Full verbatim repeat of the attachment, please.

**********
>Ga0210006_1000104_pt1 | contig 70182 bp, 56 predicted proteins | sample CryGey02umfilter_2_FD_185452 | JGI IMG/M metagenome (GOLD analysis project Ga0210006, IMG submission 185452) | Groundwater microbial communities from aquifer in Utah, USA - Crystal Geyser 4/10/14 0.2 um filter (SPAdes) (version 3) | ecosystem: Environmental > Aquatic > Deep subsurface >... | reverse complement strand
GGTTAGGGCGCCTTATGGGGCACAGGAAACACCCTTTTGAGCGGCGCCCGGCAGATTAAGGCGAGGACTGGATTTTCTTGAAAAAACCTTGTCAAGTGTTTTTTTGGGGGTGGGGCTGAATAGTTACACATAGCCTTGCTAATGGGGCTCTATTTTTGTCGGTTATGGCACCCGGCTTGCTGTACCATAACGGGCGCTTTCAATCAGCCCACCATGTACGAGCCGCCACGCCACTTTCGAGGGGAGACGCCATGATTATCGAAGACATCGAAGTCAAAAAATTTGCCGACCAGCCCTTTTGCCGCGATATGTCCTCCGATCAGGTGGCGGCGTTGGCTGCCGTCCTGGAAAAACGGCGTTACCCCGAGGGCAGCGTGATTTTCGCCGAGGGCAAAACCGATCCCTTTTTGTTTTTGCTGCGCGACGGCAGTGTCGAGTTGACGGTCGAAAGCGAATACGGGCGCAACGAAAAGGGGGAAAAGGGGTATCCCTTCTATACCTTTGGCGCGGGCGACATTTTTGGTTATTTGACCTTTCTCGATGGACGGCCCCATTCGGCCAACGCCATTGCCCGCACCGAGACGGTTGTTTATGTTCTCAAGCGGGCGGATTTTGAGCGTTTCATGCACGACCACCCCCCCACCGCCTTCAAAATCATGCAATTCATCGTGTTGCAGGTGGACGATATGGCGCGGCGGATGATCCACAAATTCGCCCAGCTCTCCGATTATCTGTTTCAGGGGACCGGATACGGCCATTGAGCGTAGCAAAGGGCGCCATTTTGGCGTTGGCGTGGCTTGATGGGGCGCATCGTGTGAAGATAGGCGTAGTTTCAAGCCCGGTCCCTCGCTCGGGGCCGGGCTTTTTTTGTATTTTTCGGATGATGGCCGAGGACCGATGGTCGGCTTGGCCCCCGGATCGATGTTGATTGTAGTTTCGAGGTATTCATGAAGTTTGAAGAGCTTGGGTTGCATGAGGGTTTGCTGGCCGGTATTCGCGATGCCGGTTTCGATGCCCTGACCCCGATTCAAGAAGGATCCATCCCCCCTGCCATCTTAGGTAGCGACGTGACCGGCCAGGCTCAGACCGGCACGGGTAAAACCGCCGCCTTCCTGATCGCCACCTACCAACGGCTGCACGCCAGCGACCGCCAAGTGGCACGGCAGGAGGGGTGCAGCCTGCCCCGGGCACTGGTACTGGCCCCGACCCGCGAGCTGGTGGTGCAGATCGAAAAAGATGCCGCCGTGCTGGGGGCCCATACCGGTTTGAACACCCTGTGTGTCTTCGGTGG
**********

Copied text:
>Ga0210006_1000104_pt1 | contig 70182 bp, 56 predicted proteins | sample CryGey02umfilter_2_FD_185452 | JGI IMG/M metagenome (GOLD analysis project Ga0210006, IMG submission 185452) | Groundwater microbial communities from aquifer in Utah, USA - Crystal Geyser 4/10/14 0.2 um filter (SPAdes) (version 3) | ecosystem: Environmental > Aquatic > Deep subsurface >... | reverse complement strand
GGTTAGGGCGCCTTATGGGGCACAGGAAACACCCTTTTGAGCGGCGCCCGGCAGATTAAGGCGAGGACTGGATTTTCTTGAAAAAACCTTGTCAAGTGTTTTTTTGGGGGTGGGGCTGAATAGTTACACATAGCCTTGCTAATGGGGCTCTATTTTTGTCGGTTATGGCACCCGGCTTGCTGTACCATAACGGGCGCTTTCAATCAGCCCACCATGTACGAGCCGCCACGCCACTTTCGAGGGGAGACGCCATGATTATCGAAGACATCGAAGTCAAAAAATTTGCCGACCAGCCCTTTTGCCGCGATATGTCCTCCGATCAGGTGGCGGCGTTGGCTGCCGTCCTGGAAAAACGGCGTTACCCCGAGGGCAGCGTGATTTTCGCCGAGGGCAAAACCGATCCCTTTTTGTTTTTGCTGCGCGACGGCAGTGTCGAGTTGACGGTCGAAAGCGAATACGGGCGCAACGAAAAGGGGGAAAAGGGGTATCCCTTCTATACCTTTGGCGCGGGCGACATTTTTGGTTATTTGACCTTTCTCGATGGACGGCCCCATTCGGCCAACGCCATTGCCCGCACCGAGACGGTTGTTTATGTTCTCAAGCGGGCGGATTTTGAGCGTTTCATGCACGACCACCCCCCCACCGCCTTCAAAATCATGCAATTCATCGTGTTGCAGGTGGACGATATGGCGCGGCGGATGATCCACAAATTCGCCCAGCTCTCCGATTATCTGTTTCAGGGGACCGGATACGGCCATTGAGCGTAGCAAAGGGCGCCATTTTGGCGTTGGCGTGGCTTGATGGGGCGCATCGTGTGAAGATAGGCGTAGTTTCAAGCCCGGTCCCTCGCTCGGGGCCGGGCTTTTTTTGTATTTTTCGGATGATGGCCGAGGACCGATGGTCGGCTTGGCCCCCGGATCGATGTTGATTGTAGTTTCGAGGTATTCATGAAGTTTGAAGAGCTTGGGTTGCATGAGGGTTTGCTGGCCGGTATTCGCGATGCCGGTTTCGATGCCCTGACCCCGATTCAAGAAGGATCCATCCCCCCTGCCATCTTAGGTAGCGACGTGACCGGCCAGGCTCAGACCGGCACGGGTAAAACCGCCGCCTTCCTGATCGCCACCTACCAACGGCTGCACGCCAGCGACCGCCAAGTGGCACGGCAGGAGGGGTGCAGCCTGCCCCGGGCACTGGTACTGGCCCCGACCCGCGAGCTGGTGGTGCAGATCGAAAAAGATGCCGCCGTGCTGGGGGCCCATACCGGTTTGAACACCCTGTGTGTCTTCGGTGG